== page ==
C S Lewis, Scholar and Spiritual Writer
22 November 1963
Clive Staples Lewis ("Jack" Lewis to his friends) was a tutor and lecturer at Oxford University, and later Professor of Medieval and Renaissance English Literature at Cambridge University. In the judgement of many, he is the most popular and most effective explainer and defender of the Christian faith writing in English in this century. He tried to make a point of avoiding disputes on matters where Christians disagree, and defending those beliefs which they hold in common. His work was valued by many Christians of widely differing backgrounds: Anglican, Baptist, Methodist, Pentecostal, Presyterian, Roman Catholic, etc.

PRAYER (contemporary language)

Almighty God, whose servant C S Lewis received of thy grace singular Gifts of insight in understanding the truth in Christ Jesus, and of eloquence and clarity in presenting that truth to his readers: Raise up in our day faithful interpreters of thy Word, that we, being set free from all error and unbelief, may come to the knowledge that maketh us wise unto salvation: through Jesus Christ thy Son our Lord, who liveth and reigneth with thee and the Holy Spirit, one God, now and for ever.

PRAYER (contemporary language)

Almighty God, whose servant C S Lewis received of your grace Singular gifts of insight in understanding the truth in Christ Jesus, and of eloquence and clarity in presenting that truth to his readers: Raise up in our day faithful interpreters of your Word, that we, being set free from all error and unbelief, may come to the knowledge that makes us wise unto salvation: through Jesus Christ your Son our Lord, who lives and reigns with you and the Holy Spirit, one God, now and for ever.

Books By C S Lewis (Clive Staples Lewis)

The Irish-English writer C S Lewis (1898-1963) has written many books and essays on the Christian faith, some defending it, some meditating on it. A partial list follows

1) Mere Christianity. This originated as a series of fifteen-minute radio talks addressed to e very general audience, undertaking to give a general account of Christian belief. It begins with a discussion of some reasons for believing that God exists, and why it matters that He does, and then continues with an account of the redeeming work of God in Christ. It includes a discussion of Christian moral standards, and Trinitarian theology. Throughout, the author undertakes to confine himself to the common Christian core of belief, and to steer clear of disagreements between denominations -- hence the word Mere in the title.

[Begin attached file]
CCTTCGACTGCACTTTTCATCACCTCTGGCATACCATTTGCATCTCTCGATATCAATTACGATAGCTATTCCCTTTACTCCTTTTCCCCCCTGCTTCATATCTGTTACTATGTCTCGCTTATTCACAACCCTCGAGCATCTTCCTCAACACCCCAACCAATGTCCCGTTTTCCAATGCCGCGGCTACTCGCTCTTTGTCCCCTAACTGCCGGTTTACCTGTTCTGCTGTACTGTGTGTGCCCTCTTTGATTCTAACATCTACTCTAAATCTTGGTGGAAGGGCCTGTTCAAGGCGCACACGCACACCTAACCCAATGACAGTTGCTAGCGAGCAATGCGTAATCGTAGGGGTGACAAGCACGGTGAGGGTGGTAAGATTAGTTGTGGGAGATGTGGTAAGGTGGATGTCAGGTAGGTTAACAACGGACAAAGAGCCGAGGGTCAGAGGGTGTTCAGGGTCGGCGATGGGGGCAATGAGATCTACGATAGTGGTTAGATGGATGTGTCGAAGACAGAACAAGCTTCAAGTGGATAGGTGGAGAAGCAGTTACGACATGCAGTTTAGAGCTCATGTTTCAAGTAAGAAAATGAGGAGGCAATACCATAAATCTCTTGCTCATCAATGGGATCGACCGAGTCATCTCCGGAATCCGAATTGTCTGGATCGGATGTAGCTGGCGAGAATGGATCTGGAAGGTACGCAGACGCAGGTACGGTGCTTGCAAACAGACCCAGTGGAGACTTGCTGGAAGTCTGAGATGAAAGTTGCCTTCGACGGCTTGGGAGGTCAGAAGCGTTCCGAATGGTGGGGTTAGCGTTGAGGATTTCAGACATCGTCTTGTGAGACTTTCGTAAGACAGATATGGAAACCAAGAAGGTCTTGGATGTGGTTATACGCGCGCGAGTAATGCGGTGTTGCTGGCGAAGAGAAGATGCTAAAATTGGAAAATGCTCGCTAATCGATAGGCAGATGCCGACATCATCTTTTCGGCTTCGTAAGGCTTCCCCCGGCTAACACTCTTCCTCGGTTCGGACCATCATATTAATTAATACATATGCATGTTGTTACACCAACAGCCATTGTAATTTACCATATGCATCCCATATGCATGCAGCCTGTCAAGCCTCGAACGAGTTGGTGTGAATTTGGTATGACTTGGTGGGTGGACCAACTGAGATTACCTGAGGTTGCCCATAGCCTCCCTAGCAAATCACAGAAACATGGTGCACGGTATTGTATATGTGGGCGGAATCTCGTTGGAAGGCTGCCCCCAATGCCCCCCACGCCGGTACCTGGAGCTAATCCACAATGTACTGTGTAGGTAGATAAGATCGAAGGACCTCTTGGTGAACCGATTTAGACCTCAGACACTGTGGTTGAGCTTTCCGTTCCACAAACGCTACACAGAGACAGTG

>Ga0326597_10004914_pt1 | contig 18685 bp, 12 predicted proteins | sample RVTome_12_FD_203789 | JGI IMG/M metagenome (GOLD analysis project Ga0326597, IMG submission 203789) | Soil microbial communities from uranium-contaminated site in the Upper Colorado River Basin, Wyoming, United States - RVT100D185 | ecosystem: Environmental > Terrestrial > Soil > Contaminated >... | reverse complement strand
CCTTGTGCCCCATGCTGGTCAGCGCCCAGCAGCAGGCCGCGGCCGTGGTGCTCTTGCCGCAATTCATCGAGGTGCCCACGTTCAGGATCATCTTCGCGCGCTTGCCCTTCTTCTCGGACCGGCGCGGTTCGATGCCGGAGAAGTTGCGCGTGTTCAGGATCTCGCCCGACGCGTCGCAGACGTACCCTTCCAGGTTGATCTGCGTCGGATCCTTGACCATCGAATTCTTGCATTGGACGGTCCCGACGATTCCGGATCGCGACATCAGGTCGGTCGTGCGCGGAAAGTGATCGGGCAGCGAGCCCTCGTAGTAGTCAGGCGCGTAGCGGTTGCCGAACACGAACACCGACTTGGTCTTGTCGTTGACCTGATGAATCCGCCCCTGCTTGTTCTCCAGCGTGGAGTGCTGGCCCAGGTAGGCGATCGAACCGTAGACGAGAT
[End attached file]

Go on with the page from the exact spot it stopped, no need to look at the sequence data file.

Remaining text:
2) Miracles. The author defines a miracle as "an interference with Nature by a supernatural power," and proceeds to examine the question of whether we have grounds for believing that there exists something that can properly be called supernatural (this involves definitions of Nature other than just "everything that exists"), whether there are grounds for supposing that that something could not or would not interfere with the workings of Nature, and what sort of view of reality is involved in the Christian assertion of the Miracle of the Incarnation (God took human nature upon Himself in the Person of Jesus of Nazareth). A cogent discussion and analysis of fundamental questions.

3) the Problem of Pain. Undertakes to answer the question, "If God is good and God is omnipotent, then why is there pain and evil in the world?" or, as otherwise put, "If God loves me, why can't I get my locker open?"

4) the Great Divorce. a dream (owing some ideas to Dante) in which the author visits Heaven and Hell. The question is not what they are like physically, but rather what it means to be in Hell or in Heaven.

5) the Abolition of Man. Not explicitly Christian. Three lectures defending the concept of Natural Law (a moral standard known in principle to all human societies).

6) the Screwtape Letters. a series of letters from Screwtape, an experienced devil, to his nephew Wormwood, a junior tempter on his first assignment. The letters deal with the psychology of temptation, and will make most readers laugh -- and wince.

(Note: Some copies have at the end an essay, "Screwtape Proposes a Toast". This was written years later on a totally different subject. By all means read them both, but not as a unity.)

7) Reflections On the Psalms. Problems or questions that occurred to Lewis while praying or studying the Psalms, and his thoughts thereon.

8) a Preface To Paradise Lost. a series of lectures on epic poetry and in particular on Milton's Paradise Lost. Lewis delivered these in his professional capacity as a specialist in Mediaeval and Renaissance English Literature, but they will be of interest to Christians as well as to English students, for Lewis maintains that one cannot understand or appreciate the poem without understanding (not necessarily accepting) the beliefs that the poem presupposes.